As each semester comes to an end, it’s only natural that we have a few regrets about how we spent it. Grades not up to our standards? Maybe we should have worked more (or partied less). Didn’t get to spend enough time with our friends? Maybe the decision to take 18 credits and work part-time was a little too much.
As collegiettes, every semester presents a new opportunity to start fresh. So HC has gathered five common mistakes that many college girls make every semester, along with some advice to make sure they don’t happen again.
The Problem: You weren’t involved enough.
Every collegiette’s first semester of college is filled with an endless list of things to do: bonding with other students in the dorm, becoming accustomed to the difficulty of college level courses, and more. But once the initial freshman excitement wears off, you might find yourself just… bored! If you decided to take things slow and didn’t join a sorority, apply to join the school newspaper or take on a part-time job, you may begin to feel underwhelmed by the college experience.
There are numerous reasons why getting involved on campus can help you feel more connected with the university as a whole. Joining organizations can help you meet more people, develop career interests, take advantage of once-in-a-lifetime opportunities, expand your interests beyond your particular major and—ultimately—just have more fun!
Phillip Smith, director of public relations and social media at Westwood College, suggests that students join clubs to connect with other students. “Participation in clubs can build skills, resumes and contacts. For example, student council builds civics skills, enrollment in honor societies looks great on resumes and participating in degree-related clubs builds relationships with other individuals you may meet again in your line of work,” Smith says.
Not sure where to start looking?
- Attend your college or university’s club fair.
- Keep your eyes open when you walk around campus for groups of students promoting organizations or flyers on bulletin boards.
- Talk to your friends and see what they’re involved in.
- Visit your school’s website and find a list of all the recognized organizations on campus.
Once you make the decision to join an organization, team or sorority, you’ll be happy that you have more to do than worry about your classes and lounge around the dorm.
The Problem: You were TOO involved.
Many overachieving collegiettes face problems when they become too involved in on and off campus activities. Erica Avesian, a collegiette from the University of Michigan, has witnessed this problem firsthand.
“I made the mistake of trying to do too much last semester,” Erica says. “I was taking 18 credits, in three student groups, writing for two publications and tutoring athletes. On top of all of this, I was going out two to three times a week. There was no such thing as ‘free time’ in my life.”
Though being involved is great for your resume and your happiness, becomingtooinvolved can negatively affect your mental and physical health. This is how Erica learned that she needed to slow down. “I worked on all of my homework assignments/papers to the point of perfectionism. All of this hard work combined with my responsibilities and busy social life took a toll on my health. I now know to let some things go next semester and stop trying to be Wonder Woman,” Erica says.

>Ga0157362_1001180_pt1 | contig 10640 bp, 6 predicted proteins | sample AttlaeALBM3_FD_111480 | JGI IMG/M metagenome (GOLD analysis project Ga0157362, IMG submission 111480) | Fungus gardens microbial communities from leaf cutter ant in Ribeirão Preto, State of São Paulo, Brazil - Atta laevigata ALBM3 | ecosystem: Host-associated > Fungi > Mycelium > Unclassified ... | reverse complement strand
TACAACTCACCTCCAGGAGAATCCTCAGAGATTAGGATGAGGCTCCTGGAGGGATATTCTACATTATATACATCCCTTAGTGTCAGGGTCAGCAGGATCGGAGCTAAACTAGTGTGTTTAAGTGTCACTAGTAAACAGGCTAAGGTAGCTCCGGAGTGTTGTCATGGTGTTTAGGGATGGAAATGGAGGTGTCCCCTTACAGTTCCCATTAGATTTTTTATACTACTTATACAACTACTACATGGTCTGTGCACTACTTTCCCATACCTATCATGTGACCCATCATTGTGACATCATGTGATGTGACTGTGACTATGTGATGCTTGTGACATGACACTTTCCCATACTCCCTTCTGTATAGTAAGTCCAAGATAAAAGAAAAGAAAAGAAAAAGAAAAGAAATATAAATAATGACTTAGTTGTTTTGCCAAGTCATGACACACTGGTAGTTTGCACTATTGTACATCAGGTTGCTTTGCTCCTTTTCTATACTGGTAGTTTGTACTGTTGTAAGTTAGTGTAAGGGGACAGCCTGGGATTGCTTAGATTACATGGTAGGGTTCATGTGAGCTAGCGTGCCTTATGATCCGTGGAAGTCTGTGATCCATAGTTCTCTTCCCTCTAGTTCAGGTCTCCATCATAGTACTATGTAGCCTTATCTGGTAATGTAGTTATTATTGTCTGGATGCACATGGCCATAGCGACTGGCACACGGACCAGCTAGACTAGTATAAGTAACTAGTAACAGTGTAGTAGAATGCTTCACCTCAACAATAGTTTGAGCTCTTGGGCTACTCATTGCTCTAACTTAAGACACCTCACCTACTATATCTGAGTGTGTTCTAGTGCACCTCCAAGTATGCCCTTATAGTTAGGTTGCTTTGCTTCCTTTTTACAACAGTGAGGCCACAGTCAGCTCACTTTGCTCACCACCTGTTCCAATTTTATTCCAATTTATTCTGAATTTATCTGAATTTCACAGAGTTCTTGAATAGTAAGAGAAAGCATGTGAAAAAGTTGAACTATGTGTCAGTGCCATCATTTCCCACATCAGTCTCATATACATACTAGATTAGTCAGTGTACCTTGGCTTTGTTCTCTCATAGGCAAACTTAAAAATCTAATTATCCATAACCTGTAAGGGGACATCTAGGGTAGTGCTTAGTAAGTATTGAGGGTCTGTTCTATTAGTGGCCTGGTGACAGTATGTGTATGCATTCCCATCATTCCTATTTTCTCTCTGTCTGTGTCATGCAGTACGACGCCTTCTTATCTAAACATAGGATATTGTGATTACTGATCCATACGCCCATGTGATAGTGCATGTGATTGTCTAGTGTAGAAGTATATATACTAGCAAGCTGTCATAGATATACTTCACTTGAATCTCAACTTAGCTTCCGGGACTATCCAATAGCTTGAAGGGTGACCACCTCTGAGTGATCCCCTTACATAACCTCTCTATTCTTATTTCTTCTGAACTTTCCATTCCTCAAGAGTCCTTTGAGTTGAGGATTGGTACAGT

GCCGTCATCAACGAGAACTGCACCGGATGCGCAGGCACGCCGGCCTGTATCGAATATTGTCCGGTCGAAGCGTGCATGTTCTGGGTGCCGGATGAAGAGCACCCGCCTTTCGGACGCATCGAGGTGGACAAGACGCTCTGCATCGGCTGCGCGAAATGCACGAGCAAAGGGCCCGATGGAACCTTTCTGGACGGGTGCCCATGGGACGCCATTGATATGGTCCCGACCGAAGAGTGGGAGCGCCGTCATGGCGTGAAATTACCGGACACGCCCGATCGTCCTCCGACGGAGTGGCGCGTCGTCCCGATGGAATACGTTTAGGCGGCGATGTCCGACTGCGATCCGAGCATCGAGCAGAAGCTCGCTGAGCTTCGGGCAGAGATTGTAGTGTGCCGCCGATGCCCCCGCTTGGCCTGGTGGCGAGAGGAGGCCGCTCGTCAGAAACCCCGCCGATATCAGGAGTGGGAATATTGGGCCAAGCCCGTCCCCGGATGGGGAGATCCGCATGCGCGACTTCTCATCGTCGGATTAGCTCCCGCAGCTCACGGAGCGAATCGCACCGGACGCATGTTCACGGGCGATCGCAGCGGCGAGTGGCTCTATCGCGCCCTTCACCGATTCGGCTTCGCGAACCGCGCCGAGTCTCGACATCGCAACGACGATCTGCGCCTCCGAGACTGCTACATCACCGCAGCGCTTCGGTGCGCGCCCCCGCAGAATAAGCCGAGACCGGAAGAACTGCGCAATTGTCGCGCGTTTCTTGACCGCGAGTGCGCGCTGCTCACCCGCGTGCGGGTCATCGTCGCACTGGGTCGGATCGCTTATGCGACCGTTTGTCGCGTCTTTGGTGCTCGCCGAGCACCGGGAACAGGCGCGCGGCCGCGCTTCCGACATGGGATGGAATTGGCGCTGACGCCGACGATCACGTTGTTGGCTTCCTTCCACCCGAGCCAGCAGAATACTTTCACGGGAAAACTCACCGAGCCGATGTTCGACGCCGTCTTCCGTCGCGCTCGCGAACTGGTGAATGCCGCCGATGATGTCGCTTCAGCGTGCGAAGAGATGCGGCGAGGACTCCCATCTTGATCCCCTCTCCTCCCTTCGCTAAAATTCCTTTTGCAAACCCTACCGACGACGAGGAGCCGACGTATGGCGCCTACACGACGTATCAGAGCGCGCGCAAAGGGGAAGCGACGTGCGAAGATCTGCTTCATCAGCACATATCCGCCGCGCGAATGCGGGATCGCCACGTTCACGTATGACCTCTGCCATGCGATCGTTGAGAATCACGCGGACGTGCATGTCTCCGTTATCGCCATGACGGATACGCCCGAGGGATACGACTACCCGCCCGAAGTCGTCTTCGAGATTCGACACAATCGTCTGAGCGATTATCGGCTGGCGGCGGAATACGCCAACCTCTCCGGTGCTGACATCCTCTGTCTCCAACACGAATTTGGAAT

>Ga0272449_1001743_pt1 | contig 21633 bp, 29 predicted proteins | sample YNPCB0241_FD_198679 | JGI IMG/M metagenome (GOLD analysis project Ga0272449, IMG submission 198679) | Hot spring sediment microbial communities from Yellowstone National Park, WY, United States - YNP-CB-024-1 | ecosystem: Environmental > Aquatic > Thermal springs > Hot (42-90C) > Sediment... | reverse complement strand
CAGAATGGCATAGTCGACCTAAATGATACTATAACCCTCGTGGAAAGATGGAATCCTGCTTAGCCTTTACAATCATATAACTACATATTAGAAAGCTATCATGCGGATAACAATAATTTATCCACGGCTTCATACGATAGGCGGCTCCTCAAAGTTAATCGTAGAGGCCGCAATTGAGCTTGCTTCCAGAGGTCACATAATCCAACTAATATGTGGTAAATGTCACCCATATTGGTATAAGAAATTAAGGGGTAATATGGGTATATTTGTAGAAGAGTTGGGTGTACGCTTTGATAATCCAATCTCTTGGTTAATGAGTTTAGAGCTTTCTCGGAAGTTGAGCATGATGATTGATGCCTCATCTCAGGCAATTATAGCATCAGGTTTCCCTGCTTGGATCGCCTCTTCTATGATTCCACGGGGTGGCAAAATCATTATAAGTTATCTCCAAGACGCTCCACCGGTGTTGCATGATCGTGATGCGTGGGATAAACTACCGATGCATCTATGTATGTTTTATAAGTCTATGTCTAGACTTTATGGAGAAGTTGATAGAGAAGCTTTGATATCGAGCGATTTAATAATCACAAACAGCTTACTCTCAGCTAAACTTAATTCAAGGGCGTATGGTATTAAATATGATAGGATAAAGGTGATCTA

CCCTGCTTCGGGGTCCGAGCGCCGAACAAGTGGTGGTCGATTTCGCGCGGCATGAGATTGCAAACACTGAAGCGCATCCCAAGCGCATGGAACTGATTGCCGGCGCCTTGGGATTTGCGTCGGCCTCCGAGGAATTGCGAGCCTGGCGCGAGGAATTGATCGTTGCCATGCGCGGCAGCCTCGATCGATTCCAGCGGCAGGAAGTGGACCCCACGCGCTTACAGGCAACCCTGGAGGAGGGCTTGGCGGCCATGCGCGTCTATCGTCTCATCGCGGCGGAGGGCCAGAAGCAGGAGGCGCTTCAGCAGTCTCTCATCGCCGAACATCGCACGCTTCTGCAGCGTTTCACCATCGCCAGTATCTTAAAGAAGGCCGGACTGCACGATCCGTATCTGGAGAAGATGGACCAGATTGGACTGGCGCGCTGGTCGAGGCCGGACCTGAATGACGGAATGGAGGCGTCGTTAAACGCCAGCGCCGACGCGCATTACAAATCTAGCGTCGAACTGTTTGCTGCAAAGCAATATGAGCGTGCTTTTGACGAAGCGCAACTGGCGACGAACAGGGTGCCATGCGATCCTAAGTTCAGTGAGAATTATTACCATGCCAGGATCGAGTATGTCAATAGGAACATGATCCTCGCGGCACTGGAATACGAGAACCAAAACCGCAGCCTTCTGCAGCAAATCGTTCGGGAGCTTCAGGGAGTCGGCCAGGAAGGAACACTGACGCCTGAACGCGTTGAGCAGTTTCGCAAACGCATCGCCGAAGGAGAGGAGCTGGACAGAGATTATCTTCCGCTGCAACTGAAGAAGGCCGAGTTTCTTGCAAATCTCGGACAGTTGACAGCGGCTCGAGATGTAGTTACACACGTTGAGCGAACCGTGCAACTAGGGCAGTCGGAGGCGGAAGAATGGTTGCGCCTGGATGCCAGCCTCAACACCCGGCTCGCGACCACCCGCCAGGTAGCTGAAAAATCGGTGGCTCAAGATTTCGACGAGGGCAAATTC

To avoid dealing with the same problem, make sure you prioritize! Creating a good work/life balance now will help you once you graduate from college and get out into the “real world.” So do some internal reflection. Make a list of your commitments and decide which ones you can reasonably drop and which you can’t. If you need to resign from an organization or student publication (or just resign from a leadership position in them), do so. Remember, like almost everything in life, quality is more important than quantity!
The Problem: You’re pulling too many all-nighters.
We’ve all heard that pulling all-nighters is bad for our health. It can cause stress and lead to serious sleep disorders. But all-nighters also affect our academic performance. A 2010 study at St. Lawrence University in New York, led by professor of psychology Pamela Thatcher, found that students who pull all-nighters have slightly lower GPAs on average.
Many times pulling all-nighters in college can feel unavoidable. But there are certainly steps that you can take to achieve a greater work/sleep balance and ensure that health and academic performance don’t suffer:
- Schedule everything. Don’t just assume that you’ll get your work done when you have time. Write down everything in your iCal or planner so you’ll know exactly when you can tackle it.
- Over estimate the amount of time it will take you to complete a task. One of the biggest problems when it comes to all-nighters is that we don’t understand how much time it will take to finish something. If this happens to you, schedule more than enough time to get something done. Don’t assume you can crank that paper out in two hours, plan for five hours.
- When in doubt, sleep! It’s not realistic to assume that you can work from 7 PM to 7 AM straight to get something done for your 8 AM class. So instead of trying to power through, go to sleep for a few hours and set your alarm. That way, you’ll be somewhat rested and more prepared to tackle your work.